Suze Orman got into some hot water for her exchanges with bloggers on Twitter. Suze Orman launched a prepaid debit card. Bloggers correctly pointed out it’s not good. Suze defended herself by calling a blogger idiot. She later had to apologize.
I think bloggers are too worried about the success of Suze Orman’s The Approved Card. If Suze markets this card to the mainstream, who have access to free debit cards from their bank accounts, she won’t be successful. People are not that gullible. Well if people are, that’s a different problem.
Of course Suze Orman’s prepaid debit card isn’t a good product for most people. It’s too obvious a prepaid debit card doesn’t come close to what you get from a bank account. Some may use it occasionally for gifting but that’s about it. People are not going to replace their bank accounts with Suze Orman’s The Approved Card no matter how hard she pushes it.
There are primarily three markets for prepaid debit cards: (1) rebates and rewards; (2) gifting; and (3) the unbanked and underbanked.
Companies issue prepaid debit cards as rebates and rewards because they can get breakage and swipe fees. See More Hurdles and Breakage in Rebate Prepaid Debit Card. Suze Orman isn’t in this market.
People buy prepaid debit cards as a gift because a card looks nicer than cash or a check. They are OK with the purchase fee. Some use prepaid cards for kids’ allowance. Instead of giving a kid cash, parents put money on the kid’s prepaid debit card. Suze Orman’s The Approved Card has some appeal in this market, but she isn’t targeting it specifically. “Teach your teens financial responsibility” is last on her list of 9 reasons for choosing this card.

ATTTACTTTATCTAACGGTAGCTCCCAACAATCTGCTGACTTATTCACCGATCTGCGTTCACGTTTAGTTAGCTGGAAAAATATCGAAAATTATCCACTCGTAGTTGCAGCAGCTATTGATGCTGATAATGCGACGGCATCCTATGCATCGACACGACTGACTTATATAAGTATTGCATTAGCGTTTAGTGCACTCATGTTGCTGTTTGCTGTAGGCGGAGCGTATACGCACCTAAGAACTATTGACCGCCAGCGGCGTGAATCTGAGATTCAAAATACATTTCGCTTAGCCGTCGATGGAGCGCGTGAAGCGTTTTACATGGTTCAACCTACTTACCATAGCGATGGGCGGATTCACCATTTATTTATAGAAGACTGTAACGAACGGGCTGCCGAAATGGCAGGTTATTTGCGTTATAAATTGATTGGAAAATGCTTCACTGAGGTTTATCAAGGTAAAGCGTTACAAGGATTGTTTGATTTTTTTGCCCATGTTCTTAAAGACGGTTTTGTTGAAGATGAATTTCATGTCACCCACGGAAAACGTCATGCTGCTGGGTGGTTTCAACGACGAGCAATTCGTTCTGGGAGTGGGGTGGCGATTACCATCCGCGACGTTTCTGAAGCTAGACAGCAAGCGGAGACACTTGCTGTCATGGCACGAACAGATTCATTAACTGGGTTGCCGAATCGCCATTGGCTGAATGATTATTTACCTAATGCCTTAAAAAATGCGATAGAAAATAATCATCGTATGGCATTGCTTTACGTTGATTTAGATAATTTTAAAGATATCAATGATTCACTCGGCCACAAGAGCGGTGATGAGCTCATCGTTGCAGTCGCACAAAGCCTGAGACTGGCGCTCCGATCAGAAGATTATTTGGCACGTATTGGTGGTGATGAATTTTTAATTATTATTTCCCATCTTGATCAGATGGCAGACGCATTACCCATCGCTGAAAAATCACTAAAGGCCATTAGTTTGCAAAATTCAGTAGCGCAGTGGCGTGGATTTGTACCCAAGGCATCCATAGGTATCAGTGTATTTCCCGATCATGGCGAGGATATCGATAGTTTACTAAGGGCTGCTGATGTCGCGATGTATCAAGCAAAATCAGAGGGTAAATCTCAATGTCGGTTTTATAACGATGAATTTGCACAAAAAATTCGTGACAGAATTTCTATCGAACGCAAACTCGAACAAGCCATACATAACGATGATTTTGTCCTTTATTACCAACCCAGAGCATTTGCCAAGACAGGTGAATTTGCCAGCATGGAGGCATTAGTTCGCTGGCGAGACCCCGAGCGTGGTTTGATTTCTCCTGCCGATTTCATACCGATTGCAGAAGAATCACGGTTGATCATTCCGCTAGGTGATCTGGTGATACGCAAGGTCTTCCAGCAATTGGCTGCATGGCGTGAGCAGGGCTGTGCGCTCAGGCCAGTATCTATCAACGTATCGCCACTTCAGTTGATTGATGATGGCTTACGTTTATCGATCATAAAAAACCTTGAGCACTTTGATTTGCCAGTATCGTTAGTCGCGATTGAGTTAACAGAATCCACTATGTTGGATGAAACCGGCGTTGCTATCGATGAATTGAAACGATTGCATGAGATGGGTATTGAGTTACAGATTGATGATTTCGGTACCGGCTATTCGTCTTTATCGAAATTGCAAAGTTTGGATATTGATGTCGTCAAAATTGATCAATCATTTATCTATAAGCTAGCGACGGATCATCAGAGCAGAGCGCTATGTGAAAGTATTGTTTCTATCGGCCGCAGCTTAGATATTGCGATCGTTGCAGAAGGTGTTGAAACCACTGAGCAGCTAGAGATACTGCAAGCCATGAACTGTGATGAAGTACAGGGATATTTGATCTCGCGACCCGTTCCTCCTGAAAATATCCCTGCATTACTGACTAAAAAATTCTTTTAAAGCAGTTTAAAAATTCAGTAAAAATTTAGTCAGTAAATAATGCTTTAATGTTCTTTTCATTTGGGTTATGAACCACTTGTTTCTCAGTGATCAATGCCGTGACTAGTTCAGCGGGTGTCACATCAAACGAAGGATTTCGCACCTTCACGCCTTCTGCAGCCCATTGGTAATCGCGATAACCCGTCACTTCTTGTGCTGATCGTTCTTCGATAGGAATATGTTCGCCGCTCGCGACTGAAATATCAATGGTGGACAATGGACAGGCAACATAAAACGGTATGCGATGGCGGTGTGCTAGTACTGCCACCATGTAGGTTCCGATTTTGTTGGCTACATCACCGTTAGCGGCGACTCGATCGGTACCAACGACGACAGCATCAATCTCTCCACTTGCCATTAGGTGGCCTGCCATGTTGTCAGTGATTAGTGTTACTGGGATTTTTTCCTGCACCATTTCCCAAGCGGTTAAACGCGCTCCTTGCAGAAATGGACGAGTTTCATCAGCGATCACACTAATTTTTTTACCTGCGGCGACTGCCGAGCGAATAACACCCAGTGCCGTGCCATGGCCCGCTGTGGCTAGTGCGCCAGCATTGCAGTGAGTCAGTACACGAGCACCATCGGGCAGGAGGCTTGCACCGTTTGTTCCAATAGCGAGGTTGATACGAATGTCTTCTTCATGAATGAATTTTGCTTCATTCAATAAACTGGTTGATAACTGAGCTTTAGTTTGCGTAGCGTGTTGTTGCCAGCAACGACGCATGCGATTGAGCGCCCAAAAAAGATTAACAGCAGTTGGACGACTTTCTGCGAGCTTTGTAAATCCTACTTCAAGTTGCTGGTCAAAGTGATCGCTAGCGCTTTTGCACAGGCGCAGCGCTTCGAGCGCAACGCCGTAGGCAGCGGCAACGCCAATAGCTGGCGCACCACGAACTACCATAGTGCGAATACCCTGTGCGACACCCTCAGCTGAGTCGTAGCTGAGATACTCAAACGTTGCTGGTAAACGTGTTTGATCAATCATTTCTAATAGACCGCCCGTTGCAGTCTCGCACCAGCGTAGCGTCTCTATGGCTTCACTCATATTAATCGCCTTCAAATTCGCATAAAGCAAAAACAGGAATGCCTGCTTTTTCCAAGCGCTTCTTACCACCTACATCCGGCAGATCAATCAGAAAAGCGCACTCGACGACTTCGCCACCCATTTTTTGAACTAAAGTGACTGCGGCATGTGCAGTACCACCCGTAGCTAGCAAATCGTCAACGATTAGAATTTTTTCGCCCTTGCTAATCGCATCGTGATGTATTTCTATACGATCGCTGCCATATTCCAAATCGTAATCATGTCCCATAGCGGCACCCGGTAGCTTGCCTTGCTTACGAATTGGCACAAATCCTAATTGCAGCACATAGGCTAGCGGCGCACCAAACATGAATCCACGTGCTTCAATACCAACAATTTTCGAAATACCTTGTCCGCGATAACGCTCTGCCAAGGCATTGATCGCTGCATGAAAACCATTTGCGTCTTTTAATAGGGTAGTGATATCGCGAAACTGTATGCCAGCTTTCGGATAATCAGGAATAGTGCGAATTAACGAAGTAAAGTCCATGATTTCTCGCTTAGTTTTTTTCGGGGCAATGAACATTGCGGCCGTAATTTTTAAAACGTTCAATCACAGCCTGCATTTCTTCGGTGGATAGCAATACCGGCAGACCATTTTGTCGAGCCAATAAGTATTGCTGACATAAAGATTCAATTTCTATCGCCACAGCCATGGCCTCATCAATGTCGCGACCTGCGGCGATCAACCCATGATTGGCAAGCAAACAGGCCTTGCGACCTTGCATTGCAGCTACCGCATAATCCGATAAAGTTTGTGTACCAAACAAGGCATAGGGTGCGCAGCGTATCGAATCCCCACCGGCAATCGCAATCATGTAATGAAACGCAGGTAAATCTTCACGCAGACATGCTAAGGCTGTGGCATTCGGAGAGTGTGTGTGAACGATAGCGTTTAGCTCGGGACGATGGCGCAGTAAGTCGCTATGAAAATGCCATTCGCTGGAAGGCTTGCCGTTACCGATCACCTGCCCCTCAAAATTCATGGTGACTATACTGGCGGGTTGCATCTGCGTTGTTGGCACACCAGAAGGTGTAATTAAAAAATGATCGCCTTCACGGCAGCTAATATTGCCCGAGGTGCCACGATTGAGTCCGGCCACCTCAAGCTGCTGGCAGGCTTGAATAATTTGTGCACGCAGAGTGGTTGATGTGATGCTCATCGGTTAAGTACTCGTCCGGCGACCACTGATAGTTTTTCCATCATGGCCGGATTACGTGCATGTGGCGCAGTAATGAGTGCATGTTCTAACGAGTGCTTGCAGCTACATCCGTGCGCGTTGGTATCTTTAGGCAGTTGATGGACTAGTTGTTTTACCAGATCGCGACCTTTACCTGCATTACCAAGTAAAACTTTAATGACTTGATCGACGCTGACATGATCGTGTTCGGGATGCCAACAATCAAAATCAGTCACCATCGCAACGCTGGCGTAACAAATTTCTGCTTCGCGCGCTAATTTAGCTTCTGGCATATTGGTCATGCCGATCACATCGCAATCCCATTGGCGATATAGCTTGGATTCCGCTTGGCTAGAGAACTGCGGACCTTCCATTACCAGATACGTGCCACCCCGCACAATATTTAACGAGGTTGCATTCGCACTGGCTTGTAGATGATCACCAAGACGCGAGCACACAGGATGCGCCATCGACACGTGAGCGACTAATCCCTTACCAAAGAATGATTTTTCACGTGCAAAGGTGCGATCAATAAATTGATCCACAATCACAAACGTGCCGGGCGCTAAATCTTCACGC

The real market for prepaid debit cards is the unbanked and underbanked.
Who are the unbanked and underbanked? I dug out from my bookmarks this report from the Federal Reserve Bank of Kansas:
It’s a 15-page report. There’s also a shorter 3-page executive summary but you should really read the full report. It’ll be an eye-opener. According to the report,
“[U]nbanked individuals are individuals who do not have a checking or savings account. Underbanked individuals have a checking or savings account at a bank or credit union, but use nonbanks for financial services such as check cashing, money orders, bill payment, remittances or borrowing.”
There are 30 million such unbanked and underbanked households. It’s not a small fringe. They make up 25% of all households nationally.
Why don’t they have a checking or savings account? Why do they have an account but not use it as much? What do they do when they don’t have a bank account or don’t use it as the rest of us? It’s a world that we aren’t familiar with.
They don’t have a bank account because they don’t have enough money left at the end of the week to make it worthwhile to keep a bank account. When your balance fluctuates near the zero line, you will be hit hard by overdraft fees. New laws made some changes to debit card overdraft, but checks and ACH can still create overdraft as they did before.
They don’t use banks because they find retailers more convenient for cashing checks and paying bills. If you read the report, you will see the unbanked and underbanked actually have a very sophisticated system for dealing with what they’ve got. That system works much better for them than using a bank account. We don’t use that system because we are not dealing with the same situation.
A prepaid debit card is not for you and me to replace our bank accounts. Besides gifting or giving money to kids, a prepaid debit card is for those who don’t have or use a bank account — the unbanked and underbanked. I don’t suppose they read personal finance blogs. So bloggers really don’t have to worry about readers being suckered into a prepaid debit card.
Will Suze Orman be successful in the unbanked and underbanked market? Maybe. It will depend on how her product appeals to that market. She already has some established competitors like the retail giant Walmart. If she doesn’t win by delivering value to the market, the card will just die. We don’t have to worry about it.
[Update: Suze Orman was unsuccessful. Her prepaid debit card died.]